“Parenthood” ends with little time for hellos or goodbyes with Haddie


This week saw the series finale of beloved and tragically underwatched drama Parenthood, and it featured the brief return of queer daughter Haddie (Sarah Ramos).  As you may remember, Haddie came home from college in last year’s season finale with a new girlfriend in tow.


We only saw a little of the couple, but it was clear that Lauren (Tavi Gevinson, whose resume will make you want to cry) made Haddie very happy, and her mom assured her that, as Bay Area liberals, they would have been more ashamed if there weren’t a lesbian in the family.

 But seriously, even though we were glad to see a little bit more diversity in the Braverman clan, Haddie’s off-screen love life like an afterthought, albeit a welcome one. Haddie’s sexuality was briefly explored, or at least explained, earlier this season, when she went home to bond with her cousin Amber, but the constrictions of a truncated final season meant that it couldn’t go much further. Showrunner Jason Katims publicly acknowledged that shortcoming and said that he wished he could have taken Haddie’s story further.  (Sarah Ramos left the show to go to college IRL, so it wasn’t completely his fault.) But I, for one, will take a rain check from Katims, since I love all his shows and can’t wait to see what he comes up with next.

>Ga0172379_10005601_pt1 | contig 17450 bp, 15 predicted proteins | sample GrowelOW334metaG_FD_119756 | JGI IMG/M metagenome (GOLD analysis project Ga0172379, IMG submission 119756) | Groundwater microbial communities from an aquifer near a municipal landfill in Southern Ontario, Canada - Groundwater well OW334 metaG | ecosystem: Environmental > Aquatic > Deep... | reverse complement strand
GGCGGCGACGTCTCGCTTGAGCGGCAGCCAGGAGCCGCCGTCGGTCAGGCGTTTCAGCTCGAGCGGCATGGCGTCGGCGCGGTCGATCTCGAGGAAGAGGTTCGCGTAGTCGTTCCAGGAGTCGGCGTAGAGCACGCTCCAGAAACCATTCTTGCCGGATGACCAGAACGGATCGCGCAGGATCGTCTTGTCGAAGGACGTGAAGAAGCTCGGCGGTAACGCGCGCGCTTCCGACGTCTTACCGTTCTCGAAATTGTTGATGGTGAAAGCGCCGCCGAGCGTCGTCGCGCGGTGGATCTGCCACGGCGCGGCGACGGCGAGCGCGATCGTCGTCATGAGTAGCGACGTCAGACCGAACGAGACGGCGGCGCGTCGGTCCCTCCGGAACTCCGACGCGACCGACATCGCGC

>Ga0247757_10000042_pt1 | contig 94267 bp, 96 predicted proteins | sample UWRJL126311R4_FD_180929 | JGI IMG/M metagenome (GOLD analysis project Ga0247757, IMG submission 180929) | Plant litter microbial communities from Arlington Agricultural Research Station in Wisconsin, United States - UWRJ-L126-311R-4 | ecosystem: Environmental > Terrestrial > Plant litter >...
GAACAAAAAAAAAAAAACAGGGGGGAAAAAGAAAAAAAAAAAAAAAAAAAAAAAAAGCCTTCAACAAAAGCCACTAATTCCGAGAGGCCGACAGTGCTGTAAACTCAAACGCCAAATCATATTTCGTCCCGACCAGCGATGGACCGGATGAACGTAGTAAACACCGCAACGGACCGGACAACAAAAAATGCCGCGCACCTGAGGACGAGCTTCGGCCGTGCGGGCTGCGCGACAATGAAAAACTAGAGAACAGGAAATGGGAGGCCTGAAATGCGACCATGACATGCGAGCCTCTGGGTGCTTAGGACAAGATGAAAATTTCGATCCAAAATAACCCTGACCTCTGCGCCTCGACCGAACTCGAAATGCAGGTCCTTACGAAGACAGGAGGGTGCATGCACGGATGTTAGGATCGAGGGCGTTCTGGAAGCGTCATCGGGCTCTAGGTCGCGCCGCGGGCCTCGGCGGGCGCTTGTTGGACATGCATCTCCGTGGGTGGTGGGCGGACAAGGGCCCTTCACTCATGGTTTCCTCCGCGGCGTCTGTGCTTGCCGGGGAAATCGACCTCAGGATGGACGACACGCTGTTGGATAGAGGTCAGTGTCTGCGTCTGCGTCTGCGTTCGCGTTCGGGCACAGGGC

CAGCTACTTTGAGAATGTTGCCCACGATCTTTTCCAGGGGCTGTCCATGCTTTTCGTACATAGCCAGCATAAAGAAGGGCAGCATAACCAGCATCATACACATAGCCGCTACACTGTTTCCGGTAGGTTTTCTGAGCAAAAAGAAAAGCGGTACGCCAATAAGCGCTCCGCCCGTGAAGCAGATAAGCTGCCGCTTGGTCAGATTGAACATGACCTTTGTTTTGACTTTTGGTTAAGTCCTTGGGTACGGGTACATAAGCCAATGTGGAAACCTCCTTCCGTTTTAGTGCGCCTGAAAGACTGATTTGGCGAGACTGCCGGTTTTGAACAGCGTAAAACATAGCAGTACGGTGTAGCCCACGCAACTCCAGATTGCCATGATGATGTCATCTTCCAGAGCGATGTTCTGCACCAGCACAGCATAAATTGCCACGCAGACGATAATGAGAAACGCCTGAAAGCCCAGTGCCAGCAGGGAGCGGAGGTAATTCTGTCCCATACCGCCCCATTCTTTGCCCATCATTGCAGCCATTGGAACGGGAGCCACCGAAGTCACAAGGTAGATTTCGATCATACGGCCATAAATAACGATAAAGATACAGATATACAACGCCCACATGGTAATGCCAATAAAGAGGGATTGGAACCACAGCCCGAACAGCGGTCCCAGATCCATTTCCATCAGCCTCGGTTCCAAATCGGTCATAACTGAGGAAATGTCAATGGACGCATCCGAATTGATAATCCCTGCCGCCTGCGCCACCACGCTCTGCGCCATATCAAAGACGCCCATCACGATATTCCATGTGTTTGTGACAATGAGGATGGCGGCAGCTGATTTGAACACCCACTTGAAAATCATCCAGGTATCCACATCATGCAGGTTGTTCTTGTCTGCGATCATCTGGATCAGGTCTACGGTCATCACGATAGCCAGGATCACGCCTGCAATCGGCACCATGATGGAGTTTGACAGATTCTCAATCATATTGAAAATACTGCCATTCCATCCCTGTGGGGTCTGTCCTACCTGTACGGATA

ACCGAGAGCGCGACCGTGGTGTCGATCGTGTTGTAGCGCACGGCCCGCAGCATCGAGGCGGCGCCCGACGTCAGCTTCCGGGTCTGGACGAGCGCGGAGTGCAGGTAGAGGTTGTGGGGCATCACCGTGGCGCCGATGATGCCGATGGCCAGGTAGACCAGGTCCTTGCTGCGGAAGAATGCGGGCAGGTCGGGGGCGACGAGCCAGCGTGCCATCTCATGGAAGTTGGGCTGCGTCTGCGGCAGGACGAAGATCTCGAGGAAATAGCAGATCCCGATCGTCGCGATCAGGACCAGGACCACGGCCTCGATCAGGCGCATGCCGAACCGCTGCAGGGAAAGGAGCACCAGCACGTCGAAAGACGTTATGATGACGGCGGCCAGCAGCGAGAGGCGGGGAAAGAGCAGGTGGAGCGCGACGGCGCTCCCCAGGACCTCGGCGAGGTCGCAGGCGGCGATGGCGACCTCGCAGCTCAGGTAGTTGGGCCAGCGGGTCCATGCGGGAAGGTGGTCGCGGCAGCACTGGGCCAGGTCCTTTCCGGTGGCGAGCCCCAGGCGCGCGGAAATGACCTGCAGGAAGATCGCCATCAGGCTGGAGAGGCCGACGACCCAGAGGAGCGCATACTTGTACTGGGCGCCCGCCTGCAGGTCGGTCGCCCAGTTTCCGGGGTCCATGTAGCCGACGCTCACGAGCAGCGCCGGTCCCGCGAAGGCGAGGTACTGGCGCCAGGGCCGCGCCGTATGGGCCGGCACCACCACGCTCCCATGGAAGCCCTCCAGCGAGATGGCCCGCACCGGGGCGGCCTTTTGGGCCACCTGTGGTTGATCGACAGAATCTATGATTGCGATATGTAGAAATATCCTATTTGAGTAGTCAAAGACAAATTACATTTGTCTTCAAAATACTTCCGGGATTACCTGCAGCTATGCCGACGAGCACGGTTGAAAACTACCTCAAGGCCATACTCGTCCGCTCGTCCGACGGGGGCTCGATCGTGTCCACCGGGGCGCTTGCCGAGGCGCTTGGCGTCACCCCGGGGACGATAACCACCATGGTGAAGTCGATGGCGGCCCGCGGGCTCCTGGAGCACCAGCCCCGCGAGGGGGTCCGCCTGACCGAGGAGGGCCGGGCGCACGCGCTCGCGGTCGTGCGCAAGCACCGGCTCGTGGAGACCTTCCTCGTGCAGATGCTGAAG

That being said, the finale would have been sorely lacking without her, given the large role she played in earlier seasons.  Haddie returned home for the wedding of her Aunt Sarah (Lauren Graham) to Hank (Ray Romano, whose Aspergers storyline kind of steamrolled everyone else’s this season, but whatever). Her big moment was making amends with her brother, Max (Max! We believe in you! You have a bright future!) We were sad that Lauren couldn’t join Haddie for the wedding, and that the flash-forwards at the end of the episode omitted a glimpse of her future, but can take comfort from these tweets by Lauren and Haddie themselves.


Questions of lesbianism aside, Parenthood was one of the warmest, kindest shows on television and its absence will be sorely felt. At least until Katims’ next show which will, I presume, take place on a lesbian commune.

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